Opinion » Letter From The Editor

Good Signs, Bad Signs

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Last week, the Flyer threw a party to celebrate its 20<30 Class of 2017. It was held at the Old Dominick Distillery on Front Street, yet another old downtown building being beautifully and creatively retrofitted. Three hundred folks showed up, most of them young and full of sass, hope, and dreams.

And Memphis has a lot to be hopeful about, if these young people are an indication of the talent pool living here. I was blown away by the diversity, the brains, and the ambition on display in that room.

And then I met Senator Brian Kelsey. I'm kidding. Well, not about meeting Brian Kelsey. We did meet, and it wasn't as awkward as either of us probably expected, given that I have written some less than complimentary things about the man's politics. I congratulated him on his work with fellow senator — and Democrat — Lee Harris on behalf preserving our Memphis Sand aquifer, and we chatted pleasantly for a few moments with a mutual friend.

And that gives me hope, too. I'm sure that I'll have plenty of reasons to criticize Kelsey's politics in the future, but it's always a good thing when political opponents can find common ground — or water, in this case. That's the way things used to work, before we all got funneled into our ideological information silos, before the era of fake news and "alternative facts."

A couple days later, on Saturday, the Memphis Women's March brought hope to thousands more people in downtown Memphis. It was a cathartic and energizing demonstration, one that was replicated all over the globe, as women and their allies served notice they wouldn't quietly surrender to the forces of regression that have taken power in the nation's capitol.

It's easy to discount the power of protests, but people taking to the streets drove President Lyndon Johnson into retirement — and eventually ended the Vietnam War and helped bring down Richard Nixon. Change can happen from the bottom up. Sometimes we forget that.

Now we have a president who lies like others breathe. I don't think it's a moral failing in Donald Trump's case; I think it's a mental illness, a crippling narcissistic disorder. How else to explain his going into CIA headquarters and trying to gaslight intelligence workers? Who does that? Trump told them he hadn't attacked or disparaged them. A lie. He said his Inauguration crowd was the largest in history. A lie. He said he'd been on the cover of Time magazine more than anyone else. A lie. He even lied about whether it rained while he was giving his Inaugural speech.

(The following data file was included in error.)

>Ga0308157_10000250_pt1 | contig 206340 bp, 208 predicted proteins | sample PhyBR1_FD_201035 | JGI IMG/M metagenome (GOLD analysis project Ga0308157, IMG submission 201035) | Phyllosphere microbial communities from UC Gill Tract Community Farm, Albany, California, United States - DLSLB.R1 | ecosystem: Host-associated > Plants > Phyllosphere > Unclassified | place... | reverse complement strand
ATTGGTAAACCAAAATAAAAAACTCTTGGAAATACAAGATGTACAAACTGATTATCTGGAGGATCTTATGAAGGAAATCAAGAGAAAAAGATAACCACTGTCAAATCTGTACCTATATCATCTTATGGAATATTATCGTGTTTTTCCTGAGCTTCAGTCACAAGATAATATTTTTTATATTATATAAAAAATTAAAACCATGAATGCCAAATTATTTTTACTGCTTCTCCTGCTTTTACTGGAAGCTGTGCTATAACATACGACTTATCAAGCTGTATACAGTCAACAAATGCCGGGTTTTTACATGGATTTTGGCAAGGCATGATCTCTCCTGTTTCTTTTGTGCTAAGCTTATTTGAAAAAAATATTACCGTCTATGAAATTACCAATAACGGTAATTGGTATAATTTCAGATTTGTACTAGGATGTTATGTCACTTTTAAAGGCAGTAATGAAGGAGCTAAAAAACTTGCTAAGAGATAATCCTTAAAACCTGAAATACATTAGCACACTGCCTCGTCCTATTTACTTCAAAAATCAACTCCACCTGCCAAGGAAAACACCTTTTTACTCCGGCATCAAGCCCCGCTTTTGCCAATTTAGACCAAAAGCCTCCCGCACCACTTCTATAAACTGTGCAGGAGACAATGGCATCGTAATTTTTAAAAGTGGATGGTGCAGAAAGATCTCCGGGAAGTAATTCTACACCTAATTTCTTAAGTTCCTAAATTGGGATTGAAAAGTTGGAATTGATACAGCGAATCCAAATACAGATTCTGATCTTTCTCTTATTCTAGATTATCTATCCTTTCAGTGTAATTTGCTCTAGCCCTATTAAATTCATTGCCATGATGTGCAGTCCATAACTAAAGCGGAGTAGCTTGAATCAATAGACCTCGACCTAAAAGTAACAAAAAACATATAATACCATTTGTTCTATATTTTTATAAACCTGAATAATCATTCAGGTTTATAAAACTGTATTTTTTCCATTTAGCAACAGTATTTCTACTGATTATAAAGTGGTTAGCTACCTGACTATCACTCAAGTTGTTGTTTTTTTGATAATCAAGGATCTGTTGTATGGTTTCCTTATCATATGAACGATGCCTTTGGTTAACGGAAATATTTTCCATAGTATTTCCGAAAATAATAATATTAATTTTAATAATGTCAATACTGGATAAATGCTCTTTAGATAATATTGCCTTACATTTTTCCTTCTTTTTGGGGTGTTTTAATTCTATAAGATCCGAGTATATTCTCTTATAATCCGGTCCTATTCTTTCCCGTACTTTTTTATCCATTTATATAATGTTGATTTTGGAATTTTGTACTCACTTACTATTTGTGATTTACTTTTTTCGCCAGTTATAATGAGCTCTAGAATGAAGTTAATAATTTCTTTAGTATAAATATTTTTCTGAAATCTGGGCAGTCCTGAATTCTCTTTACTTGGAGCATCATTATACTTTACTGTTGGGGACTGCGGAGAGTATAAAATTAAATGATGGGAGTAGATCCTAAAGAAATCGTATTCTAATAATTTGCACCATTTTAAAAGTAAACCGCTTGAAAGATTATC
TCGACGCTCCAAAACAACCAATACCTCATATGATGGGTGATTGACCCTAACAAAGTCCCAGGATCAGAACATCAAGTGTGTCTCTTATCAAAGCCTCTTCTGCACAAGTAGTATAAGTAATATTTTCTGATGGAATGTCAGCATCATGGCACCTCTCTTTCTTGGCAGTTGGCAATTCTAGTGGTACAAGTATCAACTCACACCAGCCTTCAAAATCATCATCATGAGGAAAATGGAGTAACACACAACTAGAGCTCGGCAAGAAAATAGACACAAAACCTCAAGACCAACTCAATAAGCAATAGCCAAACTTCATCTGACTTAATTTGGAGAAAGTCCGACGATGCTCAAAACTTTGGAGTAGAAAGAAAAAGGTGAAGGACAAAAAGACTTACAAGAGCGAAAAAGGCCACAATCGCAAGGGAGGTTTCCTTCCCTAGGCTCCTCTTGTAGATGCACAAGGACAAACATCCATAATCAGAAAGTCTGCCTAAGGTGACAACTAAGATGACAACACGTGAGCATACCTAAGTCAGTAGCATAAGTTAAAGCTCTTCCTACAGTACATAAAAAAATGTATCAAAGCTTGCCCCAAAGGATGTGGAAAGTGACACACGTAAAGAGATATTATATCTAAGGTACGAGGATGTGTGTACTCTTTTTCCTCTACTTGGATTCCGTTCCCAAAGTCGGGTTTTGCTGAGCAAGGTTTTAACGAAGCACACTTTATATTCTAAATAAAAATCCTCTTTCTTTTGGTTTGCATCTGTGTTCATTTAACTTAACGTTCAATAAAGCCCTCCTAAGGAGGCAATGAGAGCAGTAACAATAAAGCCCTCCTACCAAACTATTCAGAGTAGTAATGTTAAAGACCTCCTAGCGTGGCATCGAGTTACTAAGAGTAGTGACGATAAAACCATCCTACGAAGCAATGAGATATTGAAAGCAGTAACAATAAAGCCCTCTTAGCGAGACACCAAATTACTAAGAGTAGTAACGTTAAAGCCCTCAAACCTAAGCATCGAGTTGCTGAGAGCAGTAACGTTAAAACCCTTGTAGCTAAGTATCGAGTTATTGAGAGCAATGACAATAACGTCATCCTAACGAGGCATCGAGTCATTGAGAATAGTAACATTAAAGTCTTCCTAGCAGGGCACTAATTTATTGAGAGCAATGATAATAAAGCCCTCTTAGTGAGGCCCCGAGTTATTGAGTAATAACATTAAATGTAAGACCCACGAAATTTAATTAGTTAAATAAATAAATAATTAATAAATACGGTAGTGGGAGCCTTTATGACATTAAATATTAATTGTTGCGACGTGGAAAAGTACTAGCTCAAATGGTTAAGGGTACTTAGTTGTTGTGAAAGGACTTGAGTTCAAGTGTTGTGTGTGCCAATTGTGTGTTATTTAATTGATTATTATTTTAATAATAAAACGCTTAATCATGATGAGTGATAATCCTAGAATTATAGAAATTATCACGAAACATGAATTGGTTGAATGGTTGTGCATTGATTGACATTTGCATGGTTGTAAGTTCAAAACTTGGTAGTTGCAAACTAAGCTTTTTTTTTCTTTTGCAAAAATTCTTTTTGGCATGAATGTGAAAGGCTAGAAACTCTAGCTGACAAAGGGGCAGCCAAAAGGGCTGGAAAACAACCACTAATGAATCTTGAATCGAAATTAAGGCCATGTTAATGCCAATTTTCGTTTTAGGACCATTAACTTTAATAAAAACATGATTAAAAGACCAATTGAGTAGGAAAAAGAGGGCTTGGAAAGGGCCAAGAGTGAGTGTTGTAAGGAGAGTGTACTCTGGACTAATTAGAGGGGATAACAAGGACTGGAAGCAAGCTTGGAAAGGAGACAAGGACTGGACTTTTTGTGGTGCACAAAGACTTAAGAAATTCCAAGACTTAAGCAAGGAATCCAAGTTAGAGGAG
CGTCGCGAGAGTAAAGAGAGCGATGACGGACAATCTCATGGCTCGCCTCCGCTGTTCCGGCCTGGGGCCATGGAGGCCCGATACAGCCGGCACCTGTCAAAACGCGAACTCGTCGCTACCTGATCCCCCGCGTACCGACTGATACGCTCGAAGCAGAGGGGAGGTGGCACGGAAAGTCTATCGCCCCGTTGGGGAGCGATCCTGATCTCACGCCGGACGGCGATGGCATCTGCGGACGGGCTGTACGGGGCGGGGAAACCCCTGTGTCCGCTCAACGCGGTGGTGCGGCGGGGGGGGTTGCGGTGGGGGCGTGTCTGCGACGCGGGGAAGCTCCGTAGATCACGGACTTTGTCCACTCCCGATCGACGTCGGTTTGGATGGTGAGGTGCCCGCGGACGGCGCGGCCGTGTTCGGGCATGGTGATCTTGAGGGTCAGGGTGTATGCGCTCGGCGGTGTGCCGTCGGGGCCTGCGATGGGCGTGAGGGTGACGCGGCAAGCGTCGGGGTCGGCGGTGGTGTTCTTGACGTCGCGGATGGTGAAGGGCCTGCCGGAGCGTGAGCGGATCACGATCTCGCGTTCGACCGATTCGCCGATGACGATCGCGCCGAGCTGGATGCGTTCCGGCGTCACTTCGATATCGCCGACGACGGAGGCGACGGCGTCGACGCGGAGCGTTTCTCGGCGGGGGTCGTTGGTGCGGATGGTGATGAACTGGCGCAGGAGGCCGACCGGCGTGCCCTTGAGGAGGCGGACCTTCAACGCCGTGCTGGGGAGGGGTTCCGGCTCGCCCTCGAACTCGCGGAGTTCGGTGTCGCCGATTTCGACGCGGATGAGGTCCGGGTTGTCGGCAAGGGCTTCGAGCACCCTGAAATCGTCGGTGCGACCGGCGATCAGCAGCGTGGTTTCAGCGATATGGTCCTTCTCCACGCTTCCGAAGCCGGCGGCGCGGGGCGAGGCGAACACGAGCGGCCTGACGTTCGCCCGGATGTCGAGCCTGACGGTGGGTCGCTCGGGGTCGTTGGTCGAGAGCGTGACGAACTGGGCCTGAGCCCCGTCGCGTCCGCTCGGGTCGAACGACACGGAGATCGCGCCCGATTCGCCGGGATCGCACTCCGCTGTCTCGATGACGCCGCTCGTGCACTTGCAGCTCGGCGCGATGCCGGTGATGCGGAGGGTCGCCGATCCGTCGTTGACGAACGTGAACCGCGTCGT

He left thinking he'd won them over, but post-speech interviews with CIA leaders and workers revealed that he'd done just the opposite. People, this president's disconnect with reality is a serious liability for all of us — liberal and conservative. He doesn't have any discernible principles, except self-aggrandizement. Spouting alternative facts doesn't work when you're running a country. This will come to a head. It may take weeks. It may take months. But this level of madness won't stand for four years.

There is precedent. In December 1973, conservative Republican Senator Barry Goldwater wrote a private note that said, "I have reason to suspect that all might not be well mentally in the White House. This is the only copy that will ever be made of this; it will be locked in my safe." In 1974, after nearly two years of investigations and hearings, it had become clear that Nixon had ordered the Watergate break-in to Democratic headquarters and tried to cover it up. Goldwater led a delegation to the White House to tell Nixon it was over, that he'd lost Congress and needed to resign. I will not be surprised if history repeats itself.

For the country's sake, I hope it's sooner than later. I don't agree with Vice President Mike Pence on much, but I'd much rather have a president with whom I disagree politically than one who is of questionable sanity.

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